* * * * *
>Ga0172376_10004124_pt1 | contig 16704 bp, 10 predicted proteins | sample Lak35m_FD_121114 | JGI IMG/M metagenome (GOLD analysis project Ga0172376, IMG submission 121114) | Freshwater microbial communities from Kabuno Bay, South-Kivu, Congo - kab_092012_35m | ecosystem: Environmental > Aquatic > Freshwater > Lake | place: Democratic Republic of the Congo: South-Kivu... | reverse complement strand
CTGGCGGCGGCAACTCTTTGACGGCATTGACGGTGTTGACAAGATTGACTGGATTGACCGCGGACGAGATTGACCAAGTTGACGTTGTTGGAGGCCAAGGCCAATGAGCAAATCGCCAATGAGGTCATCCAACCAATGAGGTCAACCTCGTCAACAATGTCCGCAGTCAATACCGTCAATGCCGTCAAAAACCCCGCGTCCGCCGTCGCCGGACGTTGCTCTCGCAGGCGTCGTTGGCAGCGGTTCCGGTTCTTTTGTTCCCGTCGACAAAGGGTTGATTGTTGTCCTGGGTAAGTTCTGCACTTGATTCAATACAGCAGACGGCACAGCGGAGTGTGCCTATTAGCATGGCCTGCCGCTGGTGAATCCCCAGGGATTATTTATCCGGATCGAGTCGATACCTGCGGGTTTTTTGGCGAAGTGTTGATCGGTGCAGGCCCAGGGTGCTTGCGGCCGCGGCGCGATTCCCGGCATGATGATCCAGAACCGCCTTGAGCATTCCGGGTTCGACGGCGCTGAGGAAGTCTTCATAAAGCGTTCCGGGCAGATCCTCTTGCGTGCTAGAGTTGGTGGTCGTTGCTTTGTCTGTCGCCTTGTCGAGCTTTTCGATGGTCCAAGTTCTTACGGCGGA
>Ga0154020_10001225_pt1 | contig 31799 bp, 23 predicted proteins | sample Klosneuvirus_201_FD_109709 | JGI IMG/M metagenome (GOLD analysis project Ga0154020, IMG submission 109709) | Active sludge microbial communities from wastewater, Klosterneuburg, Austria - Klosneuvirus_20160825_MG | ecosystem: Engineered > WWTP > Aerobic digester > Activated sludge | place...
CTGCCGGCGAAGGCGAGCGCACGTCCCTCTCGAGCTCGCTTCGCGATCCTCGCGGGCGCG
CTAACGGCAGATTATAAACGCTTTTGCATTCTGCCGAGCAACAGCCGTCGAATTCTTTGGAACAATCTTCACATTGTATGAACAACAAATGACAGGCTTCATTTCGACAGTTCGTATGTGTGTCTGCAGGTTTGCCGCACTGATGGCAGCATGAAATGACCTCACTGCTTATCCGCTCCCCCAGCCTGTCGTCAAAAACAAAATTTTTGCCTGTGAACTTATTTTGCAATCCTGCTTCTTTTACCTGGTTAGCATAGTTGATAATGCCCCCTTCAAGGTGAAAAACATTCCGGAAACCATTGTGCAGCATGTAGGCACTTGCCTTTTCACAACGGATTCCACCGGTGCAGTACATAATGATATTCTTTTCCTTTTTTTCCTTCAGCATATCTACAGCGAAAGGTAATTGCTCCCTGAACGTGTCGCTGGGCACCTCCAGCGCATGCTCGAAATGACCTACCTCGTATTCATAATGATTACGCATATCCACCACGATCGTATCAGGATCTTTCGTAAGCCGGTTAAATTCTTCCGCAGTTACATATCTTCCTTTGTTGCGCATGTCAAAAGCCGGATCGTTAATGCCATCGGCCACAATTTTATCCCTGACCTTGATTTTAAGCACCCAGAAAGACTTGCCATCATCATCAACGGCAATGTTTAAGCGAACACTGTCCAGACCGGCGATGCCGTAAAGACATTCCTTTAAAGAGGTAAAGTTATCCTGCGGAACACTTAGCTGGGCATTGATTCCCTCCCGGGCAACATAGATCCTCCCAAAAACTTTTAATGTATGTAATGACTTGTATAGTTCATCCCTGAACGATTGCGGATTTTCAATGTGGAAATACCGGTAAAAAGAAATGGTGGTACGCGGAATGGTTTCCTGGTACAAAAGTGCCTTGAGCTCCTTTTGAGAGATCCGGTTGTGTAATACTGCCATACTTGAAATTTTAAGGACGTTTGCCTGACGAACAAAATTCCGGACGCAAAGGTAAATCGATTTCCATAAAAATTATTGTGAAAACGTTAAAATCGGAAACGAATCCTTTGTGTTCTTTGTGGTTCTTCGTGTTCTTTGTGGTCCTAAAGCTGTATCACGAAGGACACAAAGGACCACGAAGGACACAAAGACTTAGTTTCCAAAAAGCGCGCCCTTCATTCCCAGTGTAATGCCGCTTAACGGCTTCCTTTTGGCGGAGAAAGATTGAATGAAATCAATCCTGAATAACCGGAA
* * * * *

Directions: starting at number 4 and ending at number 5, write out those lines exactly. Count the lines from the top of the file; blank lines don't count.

CTGCCGGCGAAGGCGAGCGCACGTCCCTCTCGAGCTCGCTTCGCGATCCTCGCGGGCGCG
CTAACGGCAGATTATAAACGCTTTTGCATTCTGCCGAGCAACAGCCGTCGAATTCTTTGGAACAATCTTCACATTGTATGAACAACAAATGACAGGCTTCATTTCGACAGTTCGTATGTGTGTCTGCAGGTTTGCCGCACTGATGGCAGCATGAAATGACCTCACTGCTTATCCGCTCCCCCAGCCTGTCGTCAAAAACAAAATTTTTGCCTGTGAACTTATTTTGCAATCCTGCTTCTTTTACCTGGTTAGCATAGTTGATAATGCCCCCTTCAAGGTGAAAAACATTCCGGAAACCATTGTGCAGCATGTAGGCACTTGCCTTTTCACAACGGATTCCACCGGTGCAGTACATAATGATATTCTTTTCCTTTTTTTCCTTCAGCATATCTACAGCGAAAGGTAATTGCTCCCTGAACGTGTCGCTGGGCACCTCCAGCGCATGCTCGAAATGACCTACCTCGTATTCATAATGATTACGCATATCCACCACGATCGTATCAGGATCTTTCGTAAGCCGGTTAAATTCTTCCGCAGTTACATATCTTCCTTTGTTGCGCATGTCAAAAGCCGGATCGTTAATGCCATCGGCCACAATTTTATCCCTGACCTTGATTTTAAGCACCCAGAAAGACTTGCCATCATCATCAACGGCAATGTTTAAGCGAACACTGTCCAGACCGGCGATGCCGTAAAGACATTCCTTTAAAGAGGTAAAGTTATCCTGCGGAACACTTAGCTGGGCATTGATTCCCTCCCGGGCAACATAGATCCTCCCAAAAACTTTTAATGTATGTAATGACTTGTATAGTTCATCCCTGAACGATTGCGGATTTTCAATGTGGAAATACCGGTAAAAAGAAATGGTGGTACGCGGAATGGTTTCCTGGTACAAAAGTGCCTTGAGCTCCTTTTGAGAGATCCGGTTGTGTAATACTGCCATACTTGAAATTTTAAGGACGTTTGCCTGACGAACAAAATTCCGGACGCAAAGGTAAATCGATTTCCATAAAAATTATTGTGAAAACGTTAAAATCGGAAACGAATCCTTTGTGTTCTTTGTGGTTCTTCGTGTTCTTTGTGGTCCTAAAGCTGTATCACGAAGGACACAAAGGACCACGAAGGACACAAAGACTTAGTTTCCAAAAAGCGCGCCCTTCATTCCCAGTGTAATGCCGCTTAACGGCTTCCTTTTGGCGGAGAAAGATTGAATGAAATCAATCCTGAATAACCGGAA